A few days ago I was talking with a friend who is learning to preach. As part of his learning, the guys involved preach to one another on set passages, and then sit down and talk about how well they did, what they could improve, and so on.

To my recollection, I have done this once (many years ago) and decided never to do it again. Why?

I begin with the understanding that preaching is only preaching when you stand there with authority. It’s not your own authority, it’s derived from the word. But you still have to regard what you’re doing as delivering God’s word into the present context. That is how I understand the force of Peter’s encouragement to speak “as one who speaks oracles of God” (1 Peter 4.11). So the preacher has to have the correct self-understanding. Now, I grant you, there’s room for error here. The preacher might think that in order to speak the oracles of God he needs to adopt a foreign tone, or work it up. But it seems to me that despite the possible mistakes and errors a preacher can fall into, the most important thing is that he has a deep-seated conviction that he’s speaking God’s word. If he’s not delivering it in that way, with that conviction, and with that authority, I doubt he’s preaching at all.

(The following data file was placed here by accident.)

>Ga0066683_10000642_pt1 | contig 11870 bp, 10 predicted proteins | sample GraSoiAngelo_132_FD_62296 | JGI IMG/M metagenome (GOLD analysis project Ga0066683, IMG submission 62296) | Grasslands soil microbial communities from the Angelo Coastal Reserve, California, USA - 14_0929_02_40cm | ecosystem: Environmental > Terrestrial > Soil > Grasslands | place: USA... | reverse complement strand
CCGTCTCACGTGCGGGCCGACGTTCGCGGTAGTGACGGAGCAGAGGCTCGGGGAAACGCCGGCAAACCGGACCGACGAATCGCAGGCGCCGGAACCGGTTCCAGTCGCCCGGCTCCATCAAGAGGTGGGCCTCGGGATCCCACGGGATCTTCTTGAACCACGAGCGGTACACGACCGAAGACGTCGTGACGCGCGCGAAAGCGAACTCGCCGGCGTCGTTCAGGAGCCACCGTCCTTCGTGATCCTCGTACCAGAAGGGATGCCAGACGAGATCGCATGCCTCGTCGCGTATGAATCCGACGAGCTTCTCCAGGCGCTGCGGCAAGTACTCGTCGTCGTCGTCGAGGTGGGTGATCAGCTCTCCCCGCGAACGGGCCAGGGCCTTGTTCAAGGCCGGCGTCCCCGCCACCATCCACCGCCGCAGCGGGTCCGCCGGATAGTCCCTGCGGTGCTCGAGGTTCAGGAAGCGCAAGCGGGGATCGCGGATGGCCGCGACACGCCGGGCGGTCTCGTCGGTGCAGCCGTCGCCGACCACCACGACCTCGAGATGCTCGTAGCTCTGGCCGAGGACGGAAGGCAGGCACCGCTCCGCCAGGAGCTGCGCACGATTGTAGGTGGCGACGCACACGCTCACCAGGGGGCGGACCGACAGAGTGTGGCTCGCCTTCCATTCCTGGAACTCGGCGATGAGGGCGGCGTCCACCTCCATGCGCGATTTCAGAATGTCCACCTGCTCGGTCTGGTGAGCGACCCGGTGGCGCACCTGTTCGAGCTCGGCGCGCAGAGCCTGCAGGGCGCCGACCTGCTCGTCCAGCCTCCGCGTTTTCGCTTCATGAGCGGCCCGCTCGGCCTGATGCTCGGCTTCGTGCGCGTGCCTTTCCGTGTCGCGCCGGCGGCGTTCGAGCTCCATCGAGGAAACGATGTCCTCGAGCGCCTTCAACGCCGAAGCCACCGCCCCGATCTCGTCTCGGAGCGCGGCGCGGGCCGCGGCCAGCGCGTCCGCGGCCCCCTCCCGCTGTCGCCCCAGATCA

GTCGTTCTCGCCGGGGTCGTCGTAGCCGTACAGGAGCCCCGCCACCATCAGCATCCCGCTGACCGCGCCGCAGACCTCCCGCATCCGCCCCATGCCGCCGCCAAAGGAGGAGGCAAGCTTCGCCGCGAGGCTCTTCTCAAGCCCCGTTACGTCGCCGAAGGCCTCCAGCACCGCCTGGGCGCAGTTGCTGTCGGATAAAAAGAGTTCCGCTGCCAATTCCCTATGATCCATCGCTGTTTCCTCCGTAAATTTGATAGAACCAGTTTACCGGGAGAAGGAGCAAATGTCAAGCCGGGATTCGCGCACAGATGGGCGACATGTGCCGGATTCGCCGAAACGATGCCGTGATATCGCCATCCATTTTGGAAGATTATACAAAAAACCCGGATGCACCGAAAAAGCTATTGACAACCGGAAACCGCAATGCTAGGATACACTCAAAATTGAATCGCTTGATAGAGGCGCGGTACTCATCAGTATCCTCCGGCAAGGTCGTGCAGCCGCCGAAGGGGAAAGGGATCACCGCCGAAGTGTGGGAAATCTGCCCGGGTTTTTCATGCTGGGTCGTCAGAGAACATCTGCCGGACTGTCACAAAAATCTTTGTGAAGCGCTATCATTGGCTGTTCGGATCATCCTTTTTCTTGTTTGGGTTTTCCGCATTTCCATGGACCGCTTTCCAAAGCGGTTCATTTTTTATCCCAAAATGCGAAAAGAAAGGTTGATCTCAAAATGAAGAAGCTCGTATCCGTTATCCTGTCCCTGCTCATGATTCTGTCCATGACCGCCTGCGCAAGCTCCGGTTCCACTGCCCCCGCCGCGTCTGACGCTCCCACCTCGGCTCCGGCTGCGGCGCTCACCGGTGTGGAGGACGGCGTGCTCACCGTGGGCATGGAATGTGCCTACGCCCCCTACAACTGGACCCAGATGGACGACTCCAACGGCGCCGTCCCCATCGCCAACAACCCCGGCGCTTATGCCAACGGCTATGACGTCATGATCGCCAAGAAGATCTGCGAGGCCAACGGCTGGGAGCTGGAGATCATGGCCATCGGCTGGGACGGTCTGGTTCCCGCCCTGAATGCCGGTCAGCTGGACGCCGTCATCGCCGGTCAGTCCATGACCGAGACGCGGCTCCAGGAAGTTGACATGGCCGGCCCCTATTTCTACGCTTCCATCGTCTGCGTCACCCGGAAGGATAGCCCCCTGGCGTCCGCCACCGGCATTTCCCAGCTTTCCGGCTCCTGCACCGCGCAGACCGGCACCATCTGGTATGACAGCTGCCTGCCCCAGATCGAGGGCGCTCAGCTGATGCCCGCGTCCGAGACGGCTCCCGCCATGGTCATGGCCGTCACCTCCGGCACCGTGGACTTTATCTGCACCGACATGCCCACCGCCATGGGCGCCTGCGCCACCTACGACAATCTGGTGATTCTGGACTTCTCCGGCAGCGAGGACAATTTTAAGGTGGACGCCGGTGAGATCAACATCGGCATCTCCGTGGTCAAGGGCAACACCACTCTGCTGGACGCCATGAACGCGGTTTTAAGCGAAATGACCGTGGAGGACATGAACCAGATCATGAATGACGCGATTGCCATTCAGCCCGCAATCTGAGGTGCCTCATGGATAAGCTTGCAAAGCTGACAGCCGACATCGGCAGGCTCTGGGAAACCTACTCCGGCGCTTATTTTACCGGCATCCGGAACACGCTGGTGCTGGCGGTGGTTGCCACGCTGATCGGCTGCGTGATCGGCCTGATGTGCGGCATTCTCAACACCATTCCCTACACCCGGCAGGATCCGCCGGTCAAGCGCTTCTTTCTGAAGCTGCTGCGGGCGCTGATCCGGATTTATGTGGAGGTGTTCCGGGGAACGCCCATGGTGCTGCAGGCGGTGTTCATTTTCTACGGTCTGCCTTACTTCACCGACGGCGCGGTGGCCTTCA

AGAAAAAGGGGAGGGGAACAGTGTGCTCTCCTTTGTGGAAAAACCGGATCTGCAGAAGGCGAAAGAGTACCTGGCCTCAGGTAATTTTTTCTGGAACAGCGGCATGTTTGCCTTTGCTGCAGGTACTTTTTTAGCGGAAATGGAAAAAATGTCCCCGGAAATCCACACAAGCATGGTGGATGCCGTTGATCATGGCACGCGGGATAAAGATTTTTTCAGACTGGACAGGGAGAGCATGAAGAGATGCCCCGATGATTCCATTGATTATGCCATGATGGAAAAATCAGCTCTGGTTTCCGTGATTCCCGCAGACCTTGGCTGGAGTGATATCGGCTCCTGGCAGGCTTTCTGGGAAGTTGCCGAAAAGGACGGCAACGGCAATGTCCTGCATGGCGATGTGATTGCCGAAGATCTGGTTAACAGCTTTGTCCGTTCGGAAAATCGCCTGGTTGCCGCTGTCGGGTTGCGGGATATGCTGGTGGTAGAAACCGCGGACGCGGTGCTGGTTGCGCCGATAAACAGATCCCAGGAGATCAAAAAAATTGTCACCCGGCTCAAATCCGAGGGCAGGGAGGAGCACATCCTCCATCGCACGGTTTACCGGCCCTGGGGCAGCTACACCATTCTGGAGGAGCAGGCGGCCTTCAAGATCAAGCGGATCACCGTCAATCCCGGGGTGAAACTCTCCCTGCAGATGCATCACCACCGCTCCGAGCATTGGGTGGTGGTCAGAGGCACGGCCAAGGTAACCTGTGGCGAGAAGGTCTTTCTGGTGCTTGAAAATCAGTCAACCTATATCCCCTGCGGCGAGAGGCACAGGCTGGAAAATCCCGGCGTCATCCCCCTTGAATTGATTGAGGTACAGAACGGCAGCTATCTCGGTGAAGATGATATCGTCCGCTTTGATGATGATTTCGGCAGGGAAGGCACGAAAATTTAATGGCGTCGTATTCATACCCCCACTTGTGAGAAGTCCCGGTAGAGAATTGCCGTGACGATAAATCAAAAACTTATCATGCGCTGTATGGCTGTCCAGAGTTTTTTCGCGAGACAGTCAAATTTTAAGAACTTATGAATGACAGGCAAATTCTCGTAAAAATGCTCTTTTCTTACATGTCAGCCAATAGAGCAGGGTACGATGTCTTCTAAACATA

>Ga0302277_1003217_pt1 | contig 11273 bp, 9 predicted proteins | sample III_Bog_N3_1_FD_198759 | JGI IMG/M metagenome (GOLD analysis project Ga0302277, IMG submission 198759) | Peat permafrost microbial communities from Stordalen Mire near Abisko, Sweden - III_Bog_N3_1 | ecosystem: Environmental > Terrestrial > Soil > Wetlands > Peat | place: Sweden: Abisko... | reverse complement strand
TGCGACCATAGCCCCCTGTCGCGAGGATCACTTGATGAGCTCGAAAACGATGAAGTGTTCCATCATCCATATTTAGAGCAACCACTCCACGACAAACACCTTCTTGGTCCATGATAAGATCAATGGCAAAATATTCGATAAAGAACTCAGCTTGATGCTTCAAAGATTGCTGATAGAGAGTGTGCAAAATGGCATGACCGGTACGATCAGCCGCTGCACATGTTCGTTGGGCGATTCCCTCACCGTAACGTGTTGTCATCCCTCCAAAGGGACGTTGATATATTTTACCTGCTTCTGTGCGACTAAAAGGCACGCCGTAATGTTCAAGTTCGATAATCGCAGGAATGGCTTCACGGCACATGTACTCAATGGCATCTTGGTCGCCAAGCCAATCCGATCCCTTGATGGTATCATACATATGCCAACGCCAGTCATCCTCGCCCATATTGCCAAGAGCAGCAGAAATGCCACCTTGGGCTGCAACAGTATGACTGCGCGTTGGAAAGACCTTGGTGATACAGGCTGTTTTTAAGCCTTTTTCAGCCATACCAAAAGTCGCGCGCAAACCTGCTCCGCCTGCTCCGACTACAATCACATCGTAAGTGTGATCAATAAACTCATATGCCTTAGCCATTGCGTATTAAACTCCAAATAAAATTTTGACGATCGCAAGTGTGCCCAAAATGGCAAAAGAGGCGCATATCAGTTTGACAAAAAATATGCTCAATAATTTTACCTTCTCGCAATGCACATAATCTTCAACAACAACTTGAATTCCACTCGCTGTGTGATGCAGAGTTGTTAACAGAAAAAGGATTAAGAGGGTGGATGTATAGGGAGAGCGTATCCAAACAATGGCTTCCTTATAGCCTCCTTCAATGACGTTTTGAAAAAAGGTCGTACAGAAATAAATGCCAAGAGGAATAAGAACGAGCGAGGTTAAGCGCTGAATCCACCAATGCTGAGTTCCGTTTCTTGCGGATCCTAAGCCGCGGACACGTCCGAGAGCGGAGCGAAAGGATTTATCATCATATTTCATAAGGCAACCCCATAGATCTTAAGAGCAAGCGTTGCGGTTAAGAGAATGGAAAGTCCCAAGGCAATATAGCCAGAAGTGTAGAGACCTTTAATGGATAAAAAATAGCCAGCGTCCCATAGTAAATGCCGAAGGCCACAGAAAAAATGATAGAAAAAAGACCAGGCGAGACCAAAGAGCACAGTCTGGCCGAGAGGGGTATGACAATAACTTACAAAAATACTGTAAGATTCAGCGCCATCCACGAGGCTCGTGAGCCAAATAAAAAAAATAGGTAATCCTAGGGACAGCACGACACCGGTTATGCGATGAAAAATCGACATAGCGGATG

So when we think about trainee preachers gathering together to preach to one another, and then offer critique, it seems to me that this is training in how not to preach. The guy stands up with his material and delivers it in the most technically correct way he can (right intro and flow, strong and clear points, good illustrations, perfect landing). But the artificial environment makes it near-impossible to stand there and deliver a message with the authority of God and his word, the very thing that makes it preaching in the first place.

The result can be that the trainees are technically capable, but they don’t really know what it means to speak God’s oracles. So, as I said, they’re being trained in how not to preach.

I would suggest that the only way a person can learn to preach is by preaching; not for critique, but for edification; not focussed on technique, but on delivering an actual message.

Now, I don’t want to set up a false dichotomy here. It’s possible to learn to preach well (with a mind to technique) and receive critique after the event, whilst also preaching a message with the necessary authority and boldness. But I doubt it’s possible to do this with a bunch of mates who are gathered for the sole purpose of offering you feedback, and I would reckon that this is counterproductive in the long-run if the goal is to train an actual, bone fide preacher.